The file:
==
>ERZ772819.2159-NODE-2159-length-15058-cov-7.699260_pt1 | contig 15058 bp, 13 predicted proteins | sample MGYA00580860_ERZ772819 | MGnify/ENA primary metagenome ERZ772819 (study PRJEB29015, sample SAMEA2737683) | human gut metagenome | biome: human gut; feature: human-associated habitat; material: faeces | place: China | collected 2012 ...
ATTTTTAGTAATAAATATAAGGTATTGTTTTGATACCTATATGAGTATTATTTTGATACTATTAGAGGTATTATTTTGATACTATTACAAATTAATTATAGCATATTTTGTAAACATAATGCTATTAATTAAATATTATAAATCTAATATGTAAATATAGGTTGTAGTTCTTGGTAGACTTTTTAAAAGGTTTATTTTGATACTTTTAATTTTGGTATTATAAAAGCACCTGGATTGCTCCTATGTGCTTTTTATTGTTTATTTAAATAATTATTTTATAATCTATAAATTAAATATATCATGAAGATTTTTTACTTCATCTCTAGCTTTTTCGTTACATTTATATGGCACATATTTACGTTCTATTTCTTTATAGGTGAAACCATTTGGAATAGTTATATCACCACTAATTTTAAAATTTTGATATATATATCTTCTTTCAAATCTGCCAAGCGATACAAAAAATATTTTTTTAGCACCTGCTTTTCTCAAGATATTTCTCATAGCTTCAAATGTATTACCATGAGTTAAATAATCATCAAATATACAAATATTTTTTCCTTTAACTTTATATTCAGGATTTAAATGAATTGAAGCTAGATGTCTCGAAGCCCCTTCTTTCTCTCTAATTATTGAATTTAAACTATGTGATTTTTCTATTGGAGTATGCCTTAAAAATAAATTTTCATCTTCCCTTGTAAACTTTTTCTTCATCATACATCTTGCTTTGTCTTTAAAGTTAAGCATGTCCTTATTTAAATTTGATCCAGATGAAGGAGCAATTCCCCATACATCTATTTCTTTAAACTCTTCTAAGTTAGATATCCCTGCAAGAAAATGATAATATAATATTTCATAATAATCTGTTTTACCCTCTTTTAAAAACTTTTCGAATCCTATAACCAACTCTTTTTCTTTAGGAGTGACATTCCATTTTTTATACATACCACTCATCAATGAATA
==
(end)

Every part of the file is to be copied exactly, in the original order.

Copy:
>ERZ772819.2159-NODE-2159-length-15058-cov-7.699260_pt1 | contig 15058 bp, 13 predicted proteins | sample MGYA00580860_ERZ772819 | MGnify/ENA primary metagenome ERZ772819 (study PRJEB29015, sample SAMEA2737683) | human gut metagenome | biome: human gut; feature: human-associated habitat; material: faeces | place: China | collected 2012 ...
ATTTTTAGTAATAAATATAAGGTATTGTTTTGATACCTATATGAGTATTATTTTGATACTATTAGAGGTATTATTTTGATACTATTACAAATTAATTATAGCATATTTTGTAAACATAATGCTATTAATTAAATATTATAAATCTAATATGTAAATATAGGTTGTAGTTCTTGGTAGACTTTTTAAAAGGTTTATTTTGATACTTTTAATTTTGGTATTATAAAAGCACCTGGATTGCTCCTATGTGCTTTTTATTGTTTATTTAAATAATTATTTTATAATCTATAAATTAAATATATCATGAAGATTTTTTACTTCATCTCTAGCTTTTTCGTTACATTTATATGGCACATATTTACGTTCTATTTCTTTATAGGTGAAACCATTTGGAATAGTTATATCACCACTAATTTTAAAATTTTGATATATATATCTTCTTTCAAATCTGCCAAGCGATACAAAAAATATTTTTTTAGCACCTGCTTTTCTCAAGATATTTCTCATAGCTTCAAATGTATTACCATGAGTTAAATAATCATCAAATATACAAATATTTTTTCCTTTAACTTTATATTCAGGATTTAAATGAATTGAAGCTAGATGTCTCGAAGCCCCTTCTTTCTCTCTAATTATTGAATTTAAACTATGTGATTTTTCTATTGGAGTATGCCTTAAAAATAAATTTTCATCTTCCCTTGTAAACTTTTTCTTCATCATACATCTTGCTTTGTCTTTAAAGTTAAGCATGTCCTTATTTAAATTTGATCCAGATGAAGGAGCAATTCCCCATACATCTATTTCTTTAAACTCTTCTAAGTTAGATATCCCTGCAAGAAAATGATAATATAATATTTCATAATAATCTGTTTTACCCTCTTTTAAAAACTTTTCGAATCCTATAACCAACTCTTTTTCTTTAGGAGTGACATTCCATTTTTTATACATACCACTCATCAATGAATA